I have been plying a rocky area with big plugs this week. It’s one of my favorites, and it has yielded me some really nice fish over the years.
Not in 2020, however.
In fact, let this post be a proclamation to my fellow Surf Anglers: this season is going to be tough.
Still, every cast during a specific period of the tide could yield a “50”, and I’m perpetually and pathologically hopeful when I’m fishing here in early summer. It’s going to happen. Rather, if it’s going to happen anywhere for me, it’s going to happen here.
The stars were bright last night, but the fishing was dull. I cycled through every lure in my bag, and even succumbed to curiosity a few times and let fly a plastic swimmer; something I typically only reserve for small fish later in the year.
Nothing, nothing, nothing.
Yet, I knew there were fish. There are always fish nearby. I mean, literally, always. From the middle of May through the middle of November, there are always fish.
It’s a rock. A single rock that holds these small fish. I know it’s not the same fish each night, but I tend to think of it that way. I talk to “him”; when the night is long and the bite slow. I’ll start having a conversation with the fish.
“Hey- you over there? I bet you are. Bet you’re hungry, too, aren’t you little guy.” I’ll query the little fish.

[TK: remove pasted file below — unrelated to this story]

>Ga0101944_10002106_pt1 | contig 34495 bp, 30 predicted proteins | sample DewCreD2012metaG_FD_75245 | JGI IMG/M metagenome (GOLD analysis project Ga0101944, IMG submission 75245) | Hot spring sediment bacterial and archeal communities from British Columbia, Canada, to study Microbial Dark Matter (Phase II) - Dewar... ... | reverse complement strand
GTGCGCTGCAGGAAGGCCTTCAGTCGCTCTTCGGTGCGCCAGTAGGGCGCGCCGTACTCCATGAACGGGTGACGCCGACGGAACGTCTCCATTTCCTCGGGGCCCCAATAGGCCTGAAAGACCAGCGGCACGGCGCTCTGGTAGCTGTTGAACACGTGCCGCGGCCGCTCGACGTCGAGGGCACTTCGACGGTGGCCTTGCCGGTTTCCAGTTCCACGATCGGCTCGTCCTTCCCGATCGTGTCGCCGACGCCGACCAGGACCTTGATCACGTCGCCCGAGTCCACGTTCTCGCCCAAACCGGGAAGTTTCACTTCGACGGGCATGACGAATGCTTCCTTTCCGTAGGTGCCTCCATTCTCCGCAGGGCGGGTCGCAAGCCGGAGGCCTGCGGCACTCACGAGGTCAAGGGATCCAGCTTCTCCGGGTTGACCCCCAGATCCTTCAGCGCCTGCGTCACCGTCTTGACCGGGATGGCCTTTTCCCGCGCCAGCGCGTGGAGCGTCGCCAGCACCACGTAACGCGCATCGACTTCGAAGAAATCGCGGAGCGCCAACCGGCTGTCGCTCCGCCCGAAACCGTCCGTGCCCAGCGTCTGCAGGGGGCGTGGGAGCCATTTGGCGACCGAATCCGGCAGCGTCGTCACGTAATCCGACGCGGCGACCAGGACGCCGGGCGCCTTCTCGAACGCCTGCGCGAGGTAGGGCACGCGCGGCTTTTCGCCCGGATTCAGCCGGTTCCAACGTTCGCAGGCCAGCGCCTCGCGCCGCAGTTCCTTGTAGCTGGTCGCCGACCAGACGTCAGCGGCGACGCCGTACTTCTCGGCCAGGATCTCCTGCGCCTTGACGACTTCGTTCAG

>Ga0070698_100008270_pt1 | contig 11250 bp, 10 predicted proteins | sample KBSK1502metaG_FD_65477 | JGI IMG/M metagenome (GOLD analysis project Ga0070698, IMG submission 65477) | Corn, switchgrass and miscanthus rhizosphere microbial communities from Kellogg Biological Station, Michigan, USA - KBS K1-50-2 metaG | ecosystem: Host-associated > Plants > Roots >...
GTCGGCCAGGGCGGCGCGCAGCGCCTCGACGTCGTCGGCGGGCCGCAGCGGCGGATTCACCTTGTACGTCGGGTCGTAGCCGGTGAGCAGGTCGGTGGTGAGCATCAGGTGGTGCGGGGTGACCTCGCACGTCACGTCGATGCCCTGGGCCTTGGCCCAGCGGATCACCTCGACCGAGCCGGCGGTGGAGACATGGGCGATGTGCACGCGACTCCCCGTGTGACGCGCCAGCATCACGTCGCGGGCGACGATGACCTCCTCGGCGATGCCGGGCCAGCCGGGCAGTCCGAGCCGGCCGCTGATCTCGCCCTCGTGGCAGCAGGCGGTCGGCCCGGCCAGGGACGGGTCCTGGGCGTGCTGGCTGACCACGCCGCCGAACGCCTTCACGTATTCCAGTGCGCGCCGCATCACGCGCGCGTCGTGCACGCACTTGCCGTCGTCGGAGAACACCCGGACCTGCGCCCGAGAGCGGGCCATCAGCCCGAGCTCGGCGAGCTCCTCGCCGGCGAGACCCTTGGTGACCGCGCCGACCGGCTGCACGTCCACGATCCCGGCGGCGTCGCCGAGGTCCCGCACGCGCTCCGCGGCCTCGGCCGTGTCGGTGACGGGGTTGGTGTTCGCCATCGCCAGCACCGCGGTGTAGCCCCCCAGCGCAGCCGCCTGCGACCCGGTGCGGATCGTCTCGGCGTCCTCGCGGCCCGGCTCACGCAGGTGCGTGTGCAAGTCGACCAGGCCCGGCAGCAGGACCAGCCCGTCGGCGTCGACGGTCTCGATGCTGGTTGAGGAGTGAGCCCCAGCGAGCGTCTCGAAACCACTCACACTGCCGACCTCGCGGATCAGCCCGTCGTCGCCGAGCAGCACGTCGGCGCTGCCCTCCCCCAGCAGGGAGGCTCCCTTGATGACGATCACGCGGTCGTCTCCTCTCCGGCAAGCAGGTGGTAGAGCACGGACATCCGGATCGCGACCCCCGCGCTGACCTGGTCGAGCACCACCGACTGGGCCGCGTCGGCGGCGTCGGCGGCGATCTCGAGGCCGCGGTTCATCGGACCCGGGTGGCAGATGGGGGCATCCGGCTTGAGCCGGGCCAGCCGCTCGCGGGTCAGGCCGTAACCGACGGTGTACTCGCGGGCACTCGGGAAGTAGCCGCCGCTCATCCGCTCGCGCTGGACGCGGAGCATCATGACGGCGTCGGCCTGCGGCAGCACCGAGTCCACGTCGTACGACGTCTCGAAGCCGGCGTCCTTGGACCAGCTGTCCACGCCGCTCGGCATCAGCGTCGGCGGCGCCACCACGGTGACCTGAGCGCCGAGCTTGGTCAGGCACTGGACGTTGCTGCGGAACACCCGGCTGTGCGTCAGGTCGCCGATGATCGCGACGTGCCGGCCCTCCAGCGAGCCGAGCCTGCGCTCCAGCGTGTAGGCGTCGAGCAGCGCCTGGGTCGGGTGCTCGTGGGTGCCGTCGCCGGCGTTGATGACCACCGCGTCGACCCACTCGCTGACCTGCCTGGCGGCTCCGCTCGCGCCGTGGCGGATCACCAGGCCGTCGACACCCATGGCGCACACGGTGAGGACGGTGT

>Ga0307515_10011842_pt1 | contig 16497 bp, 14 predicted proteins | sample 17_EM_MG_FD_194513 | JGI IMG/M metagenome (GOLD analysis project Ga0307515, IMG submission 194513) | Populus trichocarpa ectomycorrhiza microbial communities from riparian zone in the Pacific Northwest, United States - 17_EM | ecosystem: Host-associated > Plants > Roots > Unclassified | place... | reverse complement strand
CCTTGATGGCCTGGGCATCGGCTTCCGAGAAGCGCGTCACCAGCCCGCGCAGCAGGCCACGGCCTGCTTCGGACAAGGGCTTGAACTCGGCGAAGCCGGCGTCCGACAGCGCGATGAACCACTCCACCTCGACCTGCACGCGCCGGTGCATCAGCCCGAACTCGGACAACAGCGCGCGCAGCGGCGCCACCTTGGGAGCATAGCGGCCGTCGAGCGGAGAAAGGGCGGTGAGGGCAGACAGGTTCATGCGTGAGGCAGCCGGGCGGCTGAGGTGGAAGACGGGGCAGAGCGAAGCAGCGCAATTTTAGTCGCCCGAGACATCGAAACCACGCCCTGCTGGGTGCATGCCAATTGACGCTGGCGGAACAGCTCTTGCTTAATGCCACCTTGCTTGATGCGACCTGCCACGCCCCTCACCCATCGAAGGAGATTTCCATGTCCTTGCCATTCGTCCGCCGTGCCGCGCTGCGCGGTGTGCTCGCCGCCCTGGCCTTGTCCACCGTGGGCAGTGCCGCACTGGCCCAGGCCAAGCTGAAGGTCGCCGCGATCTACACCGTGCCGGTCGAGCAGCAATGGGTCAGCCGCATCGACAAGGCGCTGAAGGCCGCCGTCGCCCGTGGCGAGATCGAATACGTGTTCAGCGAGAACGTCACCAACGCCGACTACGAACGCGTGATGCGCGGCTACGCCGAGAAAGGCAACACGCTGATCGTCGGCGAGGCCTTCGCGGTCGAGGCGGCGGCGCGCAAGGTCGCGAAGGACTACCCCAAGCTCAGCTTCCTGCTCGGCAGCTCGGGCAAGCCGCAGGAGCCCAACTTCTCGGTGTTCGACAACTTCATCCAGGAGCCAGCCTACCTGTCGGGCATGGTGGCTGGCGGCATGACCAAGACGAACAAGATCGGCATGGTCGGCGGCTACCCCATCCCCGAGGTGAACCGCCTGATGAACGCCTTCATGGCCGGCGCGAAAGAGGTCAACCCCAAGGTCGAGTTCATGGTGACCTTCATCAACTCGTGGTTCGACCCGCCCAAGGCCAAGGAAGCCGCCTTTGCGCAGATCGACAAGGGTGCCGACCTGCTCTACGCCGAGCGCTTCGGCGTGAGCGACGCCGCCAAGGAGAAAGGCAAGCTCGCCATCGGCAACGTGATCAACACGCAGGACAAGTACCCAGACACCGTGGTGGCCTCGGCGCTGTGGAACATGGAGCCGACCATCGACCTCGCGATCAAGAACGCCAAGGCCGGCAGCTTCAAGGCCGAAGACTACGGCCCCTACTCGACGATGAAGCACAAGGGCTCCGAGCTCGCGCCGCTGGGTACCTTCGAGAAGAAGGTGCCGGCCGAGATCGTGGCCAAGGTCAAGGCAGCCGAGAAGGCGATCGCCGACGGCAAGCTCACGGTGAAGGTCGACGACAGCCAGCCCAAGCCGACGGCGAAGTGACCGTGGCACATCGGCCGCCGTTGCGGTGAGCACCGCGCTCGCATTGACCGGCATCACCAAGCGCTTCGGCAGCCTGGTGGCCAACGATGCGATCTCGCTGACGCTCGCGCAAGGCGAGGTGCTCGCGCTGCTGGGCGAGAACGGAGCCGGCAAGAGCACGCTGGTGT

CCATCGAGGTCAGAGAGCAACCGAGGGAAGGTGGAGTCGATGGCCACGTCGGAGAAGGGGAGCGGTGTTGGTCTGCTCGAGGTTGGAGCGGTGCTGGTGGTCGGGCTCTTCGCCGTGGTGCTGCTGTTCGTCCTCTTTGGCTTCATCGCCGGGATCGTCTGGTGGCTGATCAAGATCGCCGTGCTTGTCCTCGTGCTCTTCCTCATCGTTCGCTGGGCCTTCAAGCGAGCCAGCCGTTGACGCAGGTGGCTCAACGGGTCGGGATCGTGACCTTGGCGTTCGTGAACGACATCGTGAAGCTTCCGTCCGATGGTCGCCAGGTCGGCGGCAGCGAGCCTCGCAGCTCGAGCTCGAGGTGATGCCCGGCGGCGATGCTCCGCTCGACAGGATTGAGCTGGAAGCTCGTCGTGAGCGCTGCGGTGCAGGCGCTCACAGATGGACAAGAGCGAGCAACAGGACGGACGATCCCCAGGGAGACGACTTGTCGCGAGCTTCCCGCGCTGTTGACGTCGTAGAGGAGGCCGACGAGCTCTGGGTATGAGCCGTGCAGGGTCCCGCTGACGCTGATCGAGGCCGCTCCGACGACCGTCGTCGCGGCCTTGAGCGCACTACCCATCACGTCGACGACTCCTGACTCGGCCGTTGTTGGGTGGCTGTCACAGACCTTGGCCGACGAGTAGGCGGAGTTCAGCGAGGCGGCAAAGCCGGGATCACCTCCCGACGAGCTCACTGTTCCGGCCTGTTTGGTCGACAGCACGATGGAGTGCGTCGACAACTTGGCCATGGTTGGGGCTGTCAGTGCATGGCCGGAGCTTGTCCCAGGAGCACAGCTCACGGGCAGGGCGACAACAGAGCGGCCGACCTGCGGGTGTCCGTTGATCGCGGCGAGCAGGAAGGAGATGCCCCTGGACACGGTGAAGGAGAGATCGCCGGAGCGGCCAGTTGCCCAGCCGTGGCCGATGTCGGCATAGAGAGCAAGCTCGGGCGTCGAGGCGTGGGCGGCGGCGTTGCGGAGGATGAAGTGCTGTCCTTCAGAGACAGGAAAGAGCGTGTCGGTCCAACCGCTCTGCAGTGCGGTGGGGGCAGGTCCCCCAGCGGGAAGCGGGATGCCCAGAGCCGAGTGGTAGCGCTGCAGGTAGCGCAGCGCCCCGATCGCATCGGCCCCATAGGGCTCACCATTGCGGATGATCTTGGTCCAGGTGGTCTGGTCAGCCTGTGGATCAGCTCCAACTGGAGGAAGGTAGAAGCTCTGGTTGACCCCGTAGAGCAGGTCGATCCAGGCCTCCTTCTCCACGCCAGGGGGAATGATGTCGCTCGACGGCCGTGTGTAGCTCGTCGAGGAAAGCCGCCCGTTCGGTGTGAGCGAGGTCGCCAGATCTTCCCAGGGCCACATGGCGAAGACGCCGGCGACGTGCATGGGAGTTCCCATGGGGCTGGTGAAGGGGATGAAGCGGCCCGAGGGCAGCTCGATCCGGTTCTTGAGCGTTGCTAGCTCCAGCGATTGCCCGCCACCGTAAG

Then I’ll sling over a Slug-Go, and I’ll get a hit on the first cast. Always. There is always a fish there. If I don’t hook-up on the first cast, I typically won’t even bother casting again. It’s just nice knowing there is life around. I don’t have to reel in the little baby fish, too small to even reproduce yet.
However, a few times, it’s been bigger than I anticipated.
One year I nonchalantly tossed over a Slug-go and was rewarded with a drag-peeling rocket ship of a fish. Not huge- I could tell simply by the head shakes- but it was no 15-pounder, either. Another year, I caught a Black Sea Bass in the spot on a small metal lip. You just never know.
But, for the most part, it’s just a 20-inch Striper or two.
Last night after almost three hours of no hits, I gave in, shrugged my shoulders, clipped on a Slug-Go, and lobbed it over towards the rock. It hardly takes more than an underhand cast, the rock is so close.
Three cranks of the handle, a couple twitches, and the piece of plastic was slammed. I set the hook, but it was a whiff. I burned in the bait, which came back to me pushed down the hook and fouled.
I couldn’t help but laugh.
“I’ll see you tomorrow night, buddy.” A little wave, almost a salute, and I turned and jumped off the rock, waded to shore, and went home.